Code of the District of Columbia

Chapter 21. Standards to Identify Insurance Companies Deemed to Be in Hazardous Financial Condition.


§ 31–2101. Standards for determining insurance companies in hazardous financial condition.

(a) In order to determine whether the continued operation of any insurer transacting an insurance business in the District of Columbia might be deemed to be hazardous to the policyholders, creditors, or the general public, the Mayor may consider the following standards, either singly or in combination of 2 or more:

(1) Adverse findings reported in financial condition and market conduct examination reports, audit reports, and actuarial opinions, reports or summaries;

(2) The National Association of Insurance Commissioners Insurance Regulatory Information System and its other financial analysis solvency tools and reports;

(3) Repealed.

(4) Whether the insurer has made adequate provision, according to presently accepted actuarial standards of practice, for the anticipated cash flows required by the contractual obligations and related expenses of the insurer and related actuarial items, including the investment earnings on such assets and the considerations anticipated to be received and retained under such policies and contracts;

(5) The ability of an assuming reinsurer to perform and whether the insurer’s reinsurance program provides sufficient protection for the company’s remaining surplus after taking into account the insurer’s cash flow and the classes of business written as well as the financial condition of the assuming reinsurer;

(6) The insurer’s operating loss in the last 12-month period or any shorter period of time, including, but not limited to, net capital gain or loss, change in nonadmitted assets, and cash dividends paid to shareholders, is greater than 50% of the insurer’s remaining surplus as regards policyholders in excess of the minimum required;

(6A) Whether the insurer’s operating loss in the last 12-month period or any shorter period of time, excluding net capital gain, is greater than 20% of the insurer’s remaining surplus as regards policyholders in excess of the minimum required;

(7) Whether a reinsurer, obligor, or an entity within the insurer’s insurance holding company system is insolvent, threatened with insolvency, or delinquent in payment of its monetary or other obligations, and which in the opinion of the Mayor may affect the solvency of the insurer;

(8) Contingent liabilities, pledges, or guaranties which, either individually or collectively, involve a total amount which in the opinion of the Mayor may affect the solvency of the insurer;

(9) Whether any controlling person of an insurer is delinquent in the transmitting to, or payment of, net premiums to such an insurer;

(10) The age and collectibility of receivables;

(11) Whether the management of an insurer, including officers, directors, or any other person who directly or indirectly controls the operation of the insurer, fails to possess and demonstrate the competence, fitness, and reputation deemed necessary to serve the insurer in such a position;

(12) Whether management of an insurer has failed to respond to inquiries relative to the condition of the insurer or has furnished false and misleading information concerning an inquiry;

(12A) Whether the insurer has failed to meet financial and holding company filing requirements in the absence of a reason satisfactory to the Mayor;

(13) Whether management of an insurer either has filed any false or misleading sworn financial statement, has released any false or misleading financial statement to lending institutions or to the general public, has made a false or misleading entry, or has omitted an entry of material amount in the books of the insurer;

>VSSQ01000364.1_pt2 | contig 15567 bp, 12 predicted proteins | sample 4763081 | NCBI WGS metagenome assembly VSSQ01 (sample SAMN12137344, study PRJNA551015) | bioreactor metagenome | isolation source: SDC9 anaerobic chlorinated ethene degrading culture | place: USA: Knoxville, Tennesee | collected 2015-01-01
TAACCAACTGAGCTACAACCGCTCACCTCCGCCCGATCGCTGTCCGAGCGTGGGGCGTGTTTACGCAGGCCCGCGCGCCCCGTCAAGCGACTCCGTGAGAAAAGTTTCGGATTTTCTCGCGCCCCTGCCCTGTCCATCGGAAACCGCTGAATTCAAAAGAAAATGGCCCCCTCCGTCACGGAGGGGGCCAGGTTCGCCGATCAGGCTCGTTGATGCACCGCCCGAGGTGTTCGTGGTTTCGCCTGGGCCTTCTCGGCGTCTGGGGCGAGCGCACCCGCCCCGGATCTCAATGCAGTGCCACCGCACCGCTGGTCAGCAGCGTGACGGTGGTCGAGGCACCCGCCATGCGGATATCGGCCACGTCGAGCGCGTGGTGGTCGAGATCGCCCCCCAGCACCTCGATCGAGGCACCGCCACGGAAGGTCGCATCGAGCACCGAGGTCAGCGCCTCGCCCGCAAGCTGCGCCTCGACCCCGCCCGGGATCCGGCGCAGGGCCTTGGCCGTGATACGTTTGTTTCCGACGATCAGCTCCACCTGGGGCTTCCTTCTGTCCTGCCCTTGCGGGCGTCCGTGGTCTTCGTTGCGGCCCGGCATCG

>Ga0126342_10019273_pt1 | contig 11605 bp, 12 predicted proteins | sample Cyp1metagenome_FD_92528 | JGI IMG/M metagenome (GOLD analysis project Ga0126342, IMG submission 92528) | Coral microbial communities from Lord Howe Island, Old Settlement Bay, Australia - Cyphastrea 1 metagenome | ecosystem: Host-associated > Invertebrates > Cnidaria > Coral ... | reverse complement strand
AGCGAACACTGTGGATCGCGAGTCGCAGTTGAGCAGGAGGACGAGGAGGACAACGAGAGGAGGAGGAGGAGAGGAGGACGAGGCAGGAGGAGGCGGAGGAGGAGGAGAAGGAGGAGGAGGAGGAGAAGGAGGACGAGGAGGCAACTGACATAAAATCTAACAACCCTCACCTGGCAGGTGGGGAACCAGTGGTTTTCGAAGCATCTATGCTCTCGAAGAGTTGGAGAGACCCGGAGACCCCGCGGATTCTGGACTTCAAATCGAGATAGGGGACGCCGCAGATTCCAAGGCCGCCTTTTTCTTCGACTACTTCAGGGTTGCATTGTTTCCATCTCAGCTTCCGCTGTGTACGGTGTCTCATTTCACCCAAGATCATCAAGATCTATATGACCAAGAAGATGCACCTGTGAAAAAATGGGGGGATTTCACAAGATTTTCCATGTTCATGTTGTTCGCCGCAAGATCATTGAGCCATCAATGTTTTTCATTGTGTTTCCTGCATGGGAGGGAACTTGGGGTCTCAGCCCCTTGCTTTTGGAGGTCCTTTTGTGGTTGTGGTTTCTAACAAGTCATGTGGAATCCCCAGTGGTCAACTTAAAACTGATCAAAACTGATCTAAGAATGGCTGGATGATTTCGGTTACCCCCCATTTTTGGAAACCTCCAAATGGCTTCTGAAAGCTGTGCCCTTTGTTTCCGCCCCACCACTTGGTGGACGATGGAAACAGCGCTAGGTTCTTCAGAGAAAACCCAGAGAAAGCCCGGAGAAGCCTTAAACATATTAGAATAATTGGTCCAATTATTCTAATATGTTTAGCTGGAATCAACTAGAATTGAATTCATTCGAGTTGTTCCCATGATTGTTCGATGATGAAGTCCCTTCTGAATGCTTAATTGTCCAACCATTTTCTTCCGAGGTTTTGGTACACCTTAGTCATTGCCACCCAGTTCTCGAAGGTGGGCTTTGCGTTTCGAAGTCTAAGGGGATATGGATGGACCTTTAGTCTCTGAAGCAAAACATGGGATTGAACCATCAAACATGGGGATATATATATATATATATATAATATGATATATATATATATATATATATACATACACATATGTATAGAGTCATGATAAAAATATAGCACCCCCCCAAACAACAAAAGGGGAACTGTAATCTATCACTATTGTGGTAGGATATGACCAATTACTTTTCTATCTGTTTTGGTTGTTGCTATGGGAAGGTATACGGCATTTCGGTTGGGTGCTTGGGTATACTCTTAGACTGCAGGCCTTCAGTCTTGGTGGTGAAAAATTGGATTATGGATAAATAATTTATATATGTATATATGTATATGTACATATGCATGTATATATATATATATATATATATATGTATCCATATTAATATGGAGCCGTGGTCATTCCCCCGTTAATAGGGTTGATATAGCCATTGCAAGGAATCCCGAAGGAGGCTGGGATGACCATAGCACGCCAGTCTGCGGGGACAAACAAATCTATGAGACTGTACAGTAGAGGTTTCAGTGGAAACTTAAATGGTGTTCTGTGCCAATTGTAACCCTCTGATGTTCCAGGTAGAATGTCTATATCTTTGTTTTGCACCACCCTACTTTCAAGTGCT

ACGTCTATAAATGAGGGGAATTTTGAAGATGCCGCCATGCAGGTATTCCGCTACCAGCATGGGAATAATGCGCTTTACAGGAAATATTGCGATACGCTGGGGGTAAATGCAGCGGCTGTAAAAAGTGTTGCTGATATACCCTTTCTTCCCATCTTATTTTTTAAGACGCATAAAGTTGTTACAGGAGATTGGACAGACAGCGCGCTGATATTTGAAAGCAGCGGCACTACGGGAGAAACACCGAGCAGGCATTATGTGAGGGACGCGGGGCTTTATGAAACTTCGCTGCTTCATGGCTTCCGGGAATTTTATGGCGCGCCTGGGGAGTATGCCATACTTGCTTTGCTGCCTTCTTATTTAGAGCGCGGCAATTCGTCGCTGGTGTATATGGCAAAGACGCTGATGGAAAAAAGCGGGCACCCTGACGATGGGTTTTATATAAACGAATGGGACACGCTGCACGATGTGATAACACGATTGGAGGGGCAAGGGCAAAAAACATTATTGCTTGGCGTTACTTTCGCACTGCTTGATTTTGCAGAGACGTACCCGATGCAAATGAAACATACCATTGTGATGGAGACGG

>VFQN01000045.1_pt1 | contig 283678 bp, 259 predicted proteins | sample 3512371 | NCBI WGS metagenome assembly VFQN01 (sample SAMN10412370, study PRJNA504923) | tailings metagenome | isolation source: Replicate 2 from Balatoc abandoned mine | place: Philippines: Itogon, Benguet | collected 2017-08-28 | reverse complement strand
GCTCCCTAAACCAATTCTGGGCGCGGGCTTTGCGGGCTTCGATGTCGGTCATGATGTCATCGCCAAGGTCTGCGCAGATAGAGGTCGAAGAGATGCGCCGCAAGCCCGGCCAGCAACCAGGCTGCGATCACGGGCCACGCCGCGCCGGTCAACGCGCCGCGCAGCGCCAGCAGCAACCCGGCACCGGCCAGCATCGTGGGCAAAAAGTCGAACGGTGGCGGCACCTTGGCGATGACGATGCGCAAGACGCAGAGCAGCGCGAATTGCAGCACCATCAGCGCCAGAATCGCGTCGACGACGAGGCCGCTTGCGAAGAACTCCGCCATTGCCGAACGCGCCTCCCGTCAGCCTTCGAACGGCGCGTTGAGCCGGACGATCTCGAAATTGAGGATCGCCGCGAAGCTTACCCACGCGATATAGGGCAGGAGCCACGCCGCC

(14) Whether the insurer has grown so rapidly and to such an extent that it lacks adequate financial and administrative capacity to meet its obligations in a timely manner;

(15) Whether the company has experienced or will experience in the foreseeable future cash flow or liquidity problems;

(16) Whether management has established reserves that do not comply with minimum standards established by state insurance laws, regulations, statutory accounting standards, sound actuarial principles, and standards of practice;

(17) Whether management persistently engages in material under reserving that results in adverse development;

(18) Whether transactions among affiliates, subsidiaries, or controlling persons for which the insurer receives assets or capital gains, or both, do not provide sufficient value, liquidity, or diversity to assure the insurer’s ability to meet its outstanding obligations as they mature; or

(19) Any other finding determined by the Mayor to be hazardous to the insurer’s policyholders, creditors, or general public.

(b) For the purposes of making a determination of an insurer’s financial condition under this chapter, the Mayor may:

(1) Disregard any credit or amount receivable resulting from transactions with a reinsurer which is insolvent, impaired, or otherwise subject to a delinquency proceeding;

(2) Make appropriate adjustments to asset values attributable to investments in or transactions with parents, subsidiaries, or affiliates;

(3) Refuse to recognize the stated value of accounts receivable if the ability to collect receivables is highly speculative in view of the age of the account or the financial condition of the debtor; and

(4) Increase the insurer’s liability in an amount equal to any contingent liability, pledge, or guarantee not otherwise included if there is a substantial risk that the insurer will be called upon to meet the obligation undertaken within the next 12-month period.


(Oct. 21, 1993, D.C. Law 10-43, § 2, 40 DCR 6023; Mar. 11, 2015, D.C. Law 20-235, § 4(a), 62 DCR 461.)

Prior Codifications

1981 Ed., § 35-3501.

Section References

This section is referenced in § 31-311.03.

Effect of Amendments